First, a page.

Paolo Canevari was born in 1963, in an elevator between the first and third floors, in an old apartment building in Rome inhabited by his family of artists. His grandfather and uncle were artists responsible for important public art in Rome in the 1930s. His father worked with Andrea Camilleri as a set designer for the latter’s plays; the director Fellini phoned Paolo personally when he was only nine years old to thank him for a letter… Tall, dark, and handsome, and with training from babyhood in every artistic medium (and with a sound basis in art history!), Paolo Canevari’s career seems to have been spelled out for him. Its to his own merit, however, that he has conquered curators and audiences around the world with his art that he says is “not conceptual art; however, all art expresses a concept”. Canevari’s pieces are owned by the MOMA, MACRO, MART and other important acronyms. Now the Centro per l’Arte Contemporanea L. Pecci in Prato celebrates him with a retrospective solo exhibit and a monograph published by Electa.
The exhibit and catalogue are curated by Germano Celant. While the catalogue traces the artist’s life chronologically, the exhibit contains works from different moments in the artist’s life, without wall text to explain them. I was fortunate to attend the press preview with the artist who explained things to us; the catalogue also has been essential to my understanding of the themes the artist has treated in the past 30 years or so. After an essay by Celant, the catalogue of works is commented by the artist himself with facing english and italian text that is appreciably easy to follow thanks to its good layout. The book reads like a glossy scrapbook of images and memories.
(this is the catalogue)
Canevari’s art is, in fact, about memory, be it personal (in works dedicated to his mother or to a cousin who died tragically young) or cultural, in relation to the artistic heritage of Italy and especially of Rome, his home town. Of this he writes (in the catalogue, page 186):
The richness of art in Italy represents for me a burden, a weight, a struggle, but also a wide horizon beyond which I can see the amazing achievements made by artists over centuries. My connection with them is a legacy and an affinity that runs in my blood. The contemporary translation of this tradition is what I can offer.
That’s why he carries the weight of the Colosseum on his shoulders while dressed like an Italo-American gangster in the 2002 performance Colosso, put on in Manhattan’s Little Italy. The iconic Imperial Roman building is cut out of a used tire: it’s “the weight of classical tradition embodied in a contemporary material” (p. 212).
Material. Another protagonist in Canevari’s art is his relationship to materials. He started using inner tubes and tires in 1988, a form of recycling that he “justifies” by saying (to us at the opening) “All sculpture is recycling. Art history is all recycling.” And this is true both materially and conceptually. Michelangelo recycled a piece of marble that another artist had started to use. Using marble itself recycles something available in nature. Using tires… well, that seems like a good idea, since so many get thrown out. But is this art with a particular environmental bent? I don’t think so. Tires and their innertubes offer two contrasting properties of flexibility and fixity; Canevari enjoys the challenge inherant the material – the inner tube that hangs one way on a nail, but when it comes down, it can be re-used in a different shape for another sculpture; the tire that wants to stay round and solid that he flattens and nails out into other forms, from a giant cube to a giant ball to miniature tanks.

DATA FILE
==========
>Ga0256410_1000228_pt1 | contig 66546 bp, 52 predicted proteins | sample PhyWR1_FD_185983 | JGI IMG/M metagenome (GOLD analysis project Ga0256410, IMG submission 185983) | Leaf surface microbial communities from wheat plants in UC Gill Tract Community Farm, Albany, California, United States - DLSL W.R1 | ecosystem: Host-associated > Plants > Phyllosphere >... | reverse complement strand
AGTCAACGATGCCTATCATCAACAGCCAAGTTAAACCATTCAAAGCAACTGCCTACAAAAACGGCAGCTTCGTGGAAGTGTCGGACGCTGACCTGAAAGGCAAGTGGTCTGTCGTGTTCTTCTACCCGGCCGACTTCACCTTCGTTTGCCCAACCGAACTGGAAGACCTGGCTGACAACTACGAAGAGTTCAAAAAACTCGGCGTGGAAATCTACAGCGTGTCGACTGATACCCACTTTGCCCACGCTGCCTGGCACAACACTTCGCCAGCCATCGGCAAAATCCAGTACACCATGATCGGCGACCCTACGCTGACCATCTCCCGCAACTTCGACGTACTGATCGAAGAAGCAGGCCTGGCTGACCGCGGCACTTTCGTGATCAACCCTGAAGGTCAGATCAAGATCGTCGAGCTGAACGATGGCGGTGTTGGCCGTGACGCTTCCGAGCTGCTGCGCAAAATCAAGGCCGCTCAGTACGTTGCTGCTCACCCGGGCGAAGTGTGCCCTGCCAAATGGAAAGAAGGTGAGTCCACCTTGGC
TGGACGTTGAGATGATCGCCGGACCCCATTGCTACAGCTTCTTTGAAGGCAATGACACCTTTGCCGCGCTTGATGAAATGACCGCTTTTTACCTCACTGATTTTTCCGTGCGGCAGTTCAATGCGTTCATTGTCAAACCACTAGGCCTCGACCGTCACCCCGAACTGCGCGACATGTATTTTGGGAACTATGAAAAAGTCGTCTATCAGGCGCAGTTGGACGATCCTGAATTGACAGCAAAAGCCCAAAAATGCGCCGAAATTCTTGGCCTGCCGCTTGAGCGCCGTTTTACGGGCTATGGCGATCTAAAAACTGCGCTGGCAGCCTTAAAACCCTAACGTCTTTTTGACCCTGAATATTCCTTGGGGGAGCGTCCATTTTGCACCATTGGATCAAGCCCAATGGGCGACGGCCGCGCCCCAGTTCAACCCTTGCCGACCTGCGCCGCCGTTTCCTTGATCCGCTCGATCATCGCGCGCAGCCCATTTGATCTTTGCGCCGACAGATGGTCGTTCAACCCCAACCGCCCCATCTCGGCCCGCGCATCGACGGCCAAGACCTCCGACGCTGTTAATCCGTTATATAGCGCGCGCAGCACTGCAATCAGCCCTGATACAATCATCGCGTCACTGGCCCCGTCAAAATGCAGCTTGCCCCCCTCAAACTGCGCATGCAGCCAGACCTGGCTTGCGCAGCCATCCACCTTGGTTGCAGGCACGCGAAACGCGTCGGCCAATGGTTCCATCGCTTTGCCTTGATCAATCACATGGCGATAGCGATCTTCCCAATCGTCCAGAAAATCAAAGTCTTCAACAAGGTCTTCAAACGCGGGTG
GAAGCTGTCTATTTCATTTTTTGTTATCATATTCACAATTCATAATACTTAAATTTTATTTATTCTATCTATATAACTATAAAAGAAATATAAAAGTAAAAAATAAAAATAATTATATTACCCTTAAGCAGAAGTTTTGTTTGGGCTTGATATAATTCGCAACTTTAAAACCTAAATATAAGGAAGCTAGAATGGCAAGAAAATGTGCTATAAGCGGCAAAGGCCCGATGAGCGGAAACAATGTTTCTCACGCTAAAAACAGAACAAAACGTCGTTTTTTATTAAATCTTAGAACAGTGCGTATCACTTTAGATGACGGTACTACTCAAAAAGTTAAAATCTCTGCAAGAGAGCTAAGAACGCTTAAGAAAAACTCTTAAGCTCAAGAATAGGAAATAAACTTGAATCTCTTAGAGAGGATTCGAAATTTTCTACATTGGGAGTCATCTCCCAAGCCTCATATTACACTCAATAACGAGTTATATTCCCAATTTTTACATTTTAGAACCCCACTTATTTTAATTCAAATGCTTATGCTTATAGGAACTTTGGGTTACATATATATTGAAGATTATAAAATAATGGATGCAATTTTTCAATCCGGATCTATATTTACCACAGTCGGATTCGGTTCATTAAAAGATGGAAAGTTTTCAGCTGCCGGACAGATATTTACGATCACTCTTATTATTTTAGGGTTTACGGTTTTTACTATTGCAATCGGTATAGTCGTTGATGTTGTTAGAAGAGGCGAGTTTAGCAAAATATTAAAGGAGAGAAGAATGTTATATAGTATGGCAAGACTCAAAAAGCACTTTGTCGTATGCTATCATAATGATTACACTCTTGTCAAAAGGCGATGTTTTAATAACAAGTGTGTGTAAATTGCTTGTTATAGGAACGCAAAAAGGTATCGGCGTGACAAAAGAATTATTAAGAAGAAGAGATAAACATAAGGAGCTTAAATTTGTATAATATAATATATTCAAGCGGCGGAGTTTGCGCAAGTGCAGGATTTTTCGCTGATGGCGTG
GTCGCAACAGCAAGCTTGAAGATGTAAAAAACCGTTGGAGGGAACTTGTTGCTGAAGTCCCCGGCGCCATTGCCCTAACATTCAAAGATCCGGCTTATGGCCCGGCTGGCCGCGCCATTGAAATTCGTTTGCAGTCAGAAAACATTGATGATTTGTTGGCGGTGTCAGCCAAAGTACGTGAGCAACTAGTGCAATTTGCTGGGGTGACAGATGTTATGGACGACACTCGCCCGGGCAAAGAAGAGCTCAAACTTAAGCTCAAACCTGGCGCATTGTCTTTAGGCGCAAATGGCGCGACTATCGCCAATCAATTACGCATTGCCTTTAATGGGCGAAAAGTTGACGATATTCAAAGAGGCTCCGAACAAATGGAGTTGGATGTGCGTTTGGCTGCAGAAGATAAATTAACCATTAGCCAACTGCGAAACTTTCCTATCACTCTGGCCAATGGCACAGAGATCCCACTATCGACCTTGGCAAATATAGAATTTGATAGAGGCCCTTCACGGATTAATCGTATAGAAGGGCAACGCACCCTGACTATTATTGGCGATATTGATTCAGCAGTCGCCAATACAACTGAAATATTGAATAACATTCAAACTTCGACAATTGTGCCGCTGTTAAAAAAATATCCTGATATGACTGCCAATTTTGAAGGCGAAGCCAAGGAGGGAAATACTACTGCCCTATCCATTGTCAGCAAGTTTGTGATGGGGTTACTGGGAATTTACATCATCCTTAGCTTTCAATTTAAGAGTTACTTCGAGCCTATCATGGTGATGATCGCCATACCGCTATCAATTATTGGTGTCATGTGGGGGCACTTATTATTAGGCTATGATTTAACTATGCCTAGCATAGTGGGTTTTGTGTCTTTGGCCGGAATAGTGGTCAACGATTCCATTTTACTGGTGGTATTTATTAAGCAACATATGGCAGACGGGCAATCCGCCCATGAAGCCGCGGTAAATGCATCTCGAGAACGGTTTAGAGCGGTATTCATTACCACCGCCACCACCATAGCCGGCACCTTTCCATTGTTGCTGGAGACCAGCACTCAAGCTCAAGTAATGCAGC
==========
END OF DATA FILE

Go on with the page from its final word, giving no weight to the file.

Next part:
Tanks, you say? No question, war/peace and religion… and dogs… are also a theme here. As are guns, skulls, and burning – of various items. We see a huge drawing of a burning skull (the medium of artistic training here becomes the final product); we see a Givenchy dress on a cross being burned in a video from 2008. Three videos are displayed in one room of the gallery; the artist explains to us that he thinks of video like a fresco – action immobilized. The camera doesn’t move, while there is an action taking place in the frame, from beginning to end. As he’s rather 2.0, he’s posted his videos on youtube: here’s the burning dress (he also burns guns, mein kampf, and tire-colosseums at other moments).
There’s certainly more to say and more to this exhibition that I can express. I wish to thank the Museo Pecci for introducing me to this important Italian artist and for the opportunity to as him questions in person (even though I was too shy to do so). Here’s a bit of video I shot while also frantically taking notes on what the artist was saying.
A few more photos on TuscanyArts flickr.